In conclusion, we demonstrate an increased risk of both myeloid and non-myeloid malignancies after first-line IST compared with the general population. The cumulative incidence of myeloid malignancies of 3% after 10 years and 6% after 30 years appears to be lower than in previous studies that reported a cumulative risk of between 8% and 16% after 10 years and 26% after 15 years.731 The variable rates of myeloid malignancies which have been reported could have been caused by the inclusion of patients with hypoplastic MDS which was interpreted as AA. No myeloid malignancies developed during the first 5 years following IST in our cohort, suggesting that the inadvertent inclusion of patients with hypoplastic MDS in our study was negligible. The absence of children in our cohort could be another explanation for the lower incidence of myeloid malignancies, as AA in children can be a feature of congenital abnormalities associated with the early development of malignancies. The cumulative risk of developing a non-myeloid malignancy was 5% after 10 years and 24% after 30 years. This cumulative incidence was heightened as compared to the general Dutch population. Two earlier studies showed an incidence of solid tumors in patients who were treated with ATG of 11% after 10 and 11 years.21 A multicenter registry study reported a 10-year cumulative risk of only 2%.3 The increased probability of the development of non-myeloid malignancies in AA patients compared with the general population could be related to IST, similar to that found after solid organ transplantations.8 In our study, a possible yet non-significant trend towards higher cancer rates was noted in patients receiving upfront cyclosporine in addition to ATG. We consider the risk of confounding by indication of patients receiving cyclosporine unlikely, since treatment with additional cyclosporine was based on changes to guidelines in 1991. Another cause of the increased cancer risk in this patient group could be that the idiopathic AA is caused by an underlying condition, such as a germline telomerase mutation, leading to both bone marrow failure and cancer development. A direct comparison of cancer risks after IST and HSCT for idiopathic AA is currently not possible since randomized studies have not been performed. Follow-up studies in adult patients after HSCT for a variety of hematologic diseases show an increased risk of malignancies during long-term follow-up compared to the age- and sex-matched population.4 In a study concerning late effects after HSCT for AA in children with a median follow-up time of 22 years, 13% of the patients developed a malignancy.9 After excluding the cases with squamous cell carcinoma, 9% of patients developed cancer, which is higher than the expected cancer risk in the matched general population. As radiation therapy in the conditioning regimen attributes to this risk, and is not frequently used anymore in AA patients, the current cumulative risk of cancer after HSCT in AA patients is not known, but probably lower. Therefore, we conclude that the risk of malignancy after IST should currently not be used as an argument against IST or in favor of HSCT.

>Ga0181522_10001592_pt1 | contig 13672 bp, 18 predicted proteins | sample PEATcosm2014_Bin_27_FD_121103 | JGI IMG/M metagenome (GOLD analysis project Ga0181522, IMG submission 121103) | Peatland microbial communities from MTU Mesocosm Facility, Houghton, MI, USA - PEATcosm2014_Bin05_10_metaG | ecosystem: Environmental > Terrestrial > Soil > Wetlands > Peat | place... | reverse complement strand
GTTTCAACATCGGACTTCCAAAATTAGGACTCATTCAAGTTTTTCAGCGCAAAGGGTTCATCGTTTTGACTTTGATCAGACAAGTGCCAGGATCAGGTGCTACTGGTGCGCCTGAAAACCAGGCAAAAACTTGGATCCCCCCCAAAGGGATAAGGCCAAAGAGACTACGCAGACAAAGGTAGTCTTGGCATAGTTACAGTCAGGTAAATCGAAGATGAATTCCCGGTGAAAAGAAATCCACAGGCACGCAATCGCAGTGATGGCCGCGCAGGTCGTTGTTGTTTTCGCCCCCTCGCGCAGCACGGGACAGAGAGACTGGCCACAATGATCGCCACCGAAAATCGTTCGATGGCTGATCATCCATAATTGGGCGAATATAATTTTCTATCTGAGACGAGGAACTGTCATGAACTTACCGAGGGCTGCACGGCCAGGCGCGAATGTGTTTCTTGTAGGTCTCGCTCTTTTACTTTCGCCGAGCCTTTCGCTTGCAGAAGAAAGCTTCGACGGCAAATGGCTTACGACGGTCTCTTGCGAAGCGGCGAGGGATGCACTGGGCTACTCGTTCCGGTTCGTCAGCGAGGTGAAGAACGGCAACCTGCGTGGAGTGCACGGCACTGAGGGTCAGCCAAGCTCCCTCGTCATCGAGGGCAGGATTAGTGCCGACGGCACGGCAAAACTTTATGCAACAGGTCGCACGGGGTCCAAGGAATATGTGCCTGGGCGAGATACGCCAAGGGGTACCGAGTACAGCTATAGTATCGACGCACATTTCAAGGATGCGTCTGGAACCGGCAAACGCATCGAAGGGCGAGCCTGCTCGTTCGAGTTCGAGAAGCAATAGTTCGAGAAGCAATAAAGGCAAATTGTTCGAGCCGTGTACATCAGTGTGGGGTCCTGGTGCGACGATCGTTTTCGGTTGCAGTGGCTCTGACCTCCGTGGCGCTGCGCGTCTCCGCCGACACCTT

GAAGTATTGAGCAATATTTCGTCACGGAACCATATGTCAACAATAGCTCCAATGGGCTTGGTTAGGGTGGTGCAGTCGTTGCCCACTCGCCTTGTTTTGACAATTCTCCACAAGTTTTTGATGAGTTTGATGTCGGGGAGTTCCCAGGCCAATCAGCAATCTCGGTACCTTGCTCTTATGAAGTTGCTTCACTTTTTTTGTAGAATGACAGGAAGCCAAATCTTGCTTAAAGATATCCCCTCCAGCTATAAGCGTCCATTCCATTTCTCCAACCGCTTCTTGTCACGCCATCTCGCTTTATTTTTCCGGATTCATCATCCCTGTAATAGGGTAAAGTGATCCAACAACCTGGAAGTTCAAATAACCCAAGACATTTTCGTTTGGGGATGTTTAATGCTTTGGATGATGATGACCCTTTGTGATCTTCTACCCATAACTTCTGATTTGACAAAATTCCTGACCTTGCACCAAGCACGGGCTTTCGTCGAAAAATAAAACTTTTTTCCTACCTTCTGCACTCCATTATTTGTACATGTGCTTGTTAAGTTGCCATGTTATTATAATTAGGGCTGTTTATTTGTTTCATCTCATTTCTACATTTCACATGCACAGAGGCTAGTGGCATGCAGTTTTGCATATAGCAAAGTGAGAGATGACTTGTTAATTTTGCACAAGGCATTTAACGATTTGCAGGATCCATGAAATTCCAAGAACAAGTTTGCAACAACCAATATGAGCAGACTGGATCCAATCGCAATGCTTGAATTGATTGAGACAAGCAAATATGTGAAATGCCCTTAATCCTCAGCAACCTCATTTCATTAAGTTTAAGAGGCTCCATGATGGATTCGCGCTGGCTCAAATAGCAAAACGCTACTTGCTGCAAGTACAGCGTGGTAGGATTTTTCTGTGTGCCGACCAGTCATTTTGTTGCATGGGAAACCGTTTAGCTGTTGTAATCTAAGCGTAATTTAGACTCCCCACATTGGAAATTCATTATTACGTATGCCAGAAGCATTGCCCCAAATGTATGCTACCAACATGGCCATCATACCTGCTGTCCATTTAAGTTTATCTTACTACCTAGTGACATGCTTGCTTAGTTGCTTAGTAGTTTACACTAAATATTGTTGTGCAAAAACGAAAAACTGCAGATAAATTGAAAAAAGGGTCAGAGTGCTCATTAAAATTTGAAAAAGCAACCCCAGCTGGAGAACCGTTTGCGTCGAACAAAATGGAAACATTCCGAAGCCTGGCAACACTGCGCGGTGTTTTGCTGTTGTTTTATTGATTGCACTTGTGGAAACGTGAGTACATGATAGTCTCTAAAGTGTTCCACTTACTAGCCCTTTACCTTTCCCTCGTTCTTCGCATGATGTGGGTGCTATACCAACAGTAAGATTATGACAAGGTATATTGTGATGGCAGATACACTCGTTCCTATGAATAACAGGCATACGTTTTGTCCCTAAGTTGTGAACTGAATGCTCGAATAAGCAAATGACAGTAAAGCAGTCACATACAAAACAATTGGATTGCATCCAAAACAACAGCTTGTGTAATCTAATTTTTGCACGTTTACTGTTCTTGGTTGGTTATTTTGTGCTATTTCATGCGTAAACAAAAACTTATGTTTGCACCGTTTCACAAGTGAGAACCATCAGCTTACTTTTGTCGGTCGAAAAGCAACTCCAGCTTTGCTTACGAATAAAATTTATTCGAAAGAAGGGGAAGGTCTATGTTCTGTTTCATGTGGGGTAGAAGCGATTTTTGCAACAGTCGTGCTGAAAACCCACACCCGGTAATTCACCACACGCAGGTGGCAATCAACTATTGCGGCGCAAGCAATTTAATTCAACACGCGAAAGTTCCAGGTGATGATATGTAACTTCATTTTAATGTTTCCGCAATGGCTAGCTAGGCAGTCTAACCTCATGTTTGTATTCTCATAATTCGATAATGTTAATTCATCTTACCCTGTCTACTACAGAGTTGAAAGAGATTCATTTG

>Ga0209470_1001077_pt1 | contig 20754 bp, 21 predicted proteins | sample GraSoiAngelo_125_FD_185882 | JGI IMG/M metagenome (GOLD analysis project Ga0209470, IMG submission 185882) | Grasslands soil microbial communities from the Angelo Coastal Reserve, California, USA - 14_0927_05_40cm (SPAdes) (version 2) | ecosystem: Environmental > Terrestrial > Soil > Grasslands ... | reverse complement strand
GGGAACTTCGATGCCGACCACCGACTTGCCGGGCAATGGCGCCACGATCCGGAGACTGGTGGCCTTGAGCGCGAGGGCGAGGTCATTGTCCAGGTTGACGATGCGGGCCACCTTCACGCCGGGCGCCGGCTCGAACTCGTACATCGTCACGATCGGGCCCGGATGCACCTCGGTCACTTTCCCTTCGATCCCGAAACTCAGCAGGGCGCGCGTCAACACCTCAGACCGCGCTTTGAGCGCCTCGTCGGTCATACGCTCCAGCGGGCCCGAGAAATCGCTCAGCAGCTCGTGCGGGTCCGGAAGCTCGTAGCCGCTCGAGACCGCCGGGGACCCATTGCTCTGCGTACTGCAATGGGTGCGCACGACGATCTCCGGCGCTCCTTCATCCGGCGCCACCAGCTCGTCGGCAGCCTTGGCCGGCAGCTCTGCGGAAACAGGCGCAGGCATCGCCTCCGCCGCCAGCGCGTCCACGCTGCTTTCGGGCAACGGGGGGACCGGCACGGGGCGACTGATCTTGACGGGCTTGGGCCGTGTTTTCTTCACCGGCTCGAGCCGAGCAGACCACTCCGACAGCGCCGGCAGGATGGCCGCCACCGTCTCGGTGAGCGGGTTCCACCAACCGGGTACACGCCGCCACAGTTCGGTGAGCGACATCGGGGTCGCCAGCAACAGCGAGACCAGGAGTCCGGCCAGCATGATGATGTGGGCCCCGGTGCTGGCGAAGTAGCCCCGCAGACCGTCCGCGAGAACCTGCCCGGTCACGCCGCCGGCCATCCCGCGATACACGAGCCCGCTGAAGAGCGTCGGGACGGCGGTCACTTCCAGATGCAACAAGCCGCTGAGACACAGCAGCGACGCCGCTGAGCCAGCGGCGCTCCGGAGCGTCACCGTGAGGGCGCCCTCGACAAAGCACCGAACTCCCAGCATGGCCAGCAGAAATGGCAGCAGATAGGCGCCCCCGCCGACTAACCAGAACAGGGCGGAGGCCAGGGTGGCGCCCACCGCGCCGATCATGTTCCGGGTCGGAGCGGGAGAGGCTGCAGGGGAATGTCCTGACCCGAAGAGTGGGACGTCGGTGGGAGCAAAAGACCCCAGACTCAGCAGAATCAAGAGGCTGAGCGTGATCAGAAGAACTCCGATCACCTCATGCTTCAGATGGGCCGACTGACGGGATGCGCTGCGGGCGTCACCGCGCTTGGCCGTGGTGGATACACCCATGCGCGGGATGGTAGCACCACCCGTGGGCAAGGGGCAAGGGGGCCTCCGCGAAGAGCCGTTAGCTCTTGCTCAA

In summary, the incidence of malignancies after immunosuppressive treatment in AA patients is increased compared with the general population. Our competing risks analysis excludes HSCT as a confounding factor. Furthermore, we provide definitive evidence that the cancer risk also pertains to solid malignancies. Overall, our findings emphasize the importance of long-term surveillance of AA patients after IST.
- Frickhofen N, Heimpel H, Kaltwasser JP. Antithymocyte globulin with or without cyclosporin A: 11-year follow-up of a randomized trial comparing treatments of aplastic anemia. Blood. 2003; 101(4):1236-1242. PubMedhttps://doi.org/10.1182/blood-2002-04-1134Google Scholar
- Paquette RL, Tebyani N, Frane M. Long-term outcome of aplastic anemia in adults treated with antithymocyte globulin: comparison with bone marrow transplantation. Blood. 1995; 85(1):283-290. PubMedGoogle Scholar
- Socie G, Henry-Amar M, Bacigalupo A. Malignant tumors occurring after treatment of aplastic anemia. European Bone Marrow Transplantation-Severe Aplastic Anaemia Working Party. N Engl J Med. 1993; 329(16):1152-1157. PubMedhttps://doi.org/10.1056/NEJM199310143291603Google Scholar
- Kolb HJ, Socie G, Duell T. Malignant neoplasms in long-term survivors of bone marrow transplantation. Late Effects Working Party of the European Cooperative Group for Blood and Marrow Transplantation and the European Late Effect Project Group. Ann Intern Med. 1999; 131(10):738-744. PubMedGoogle Scholar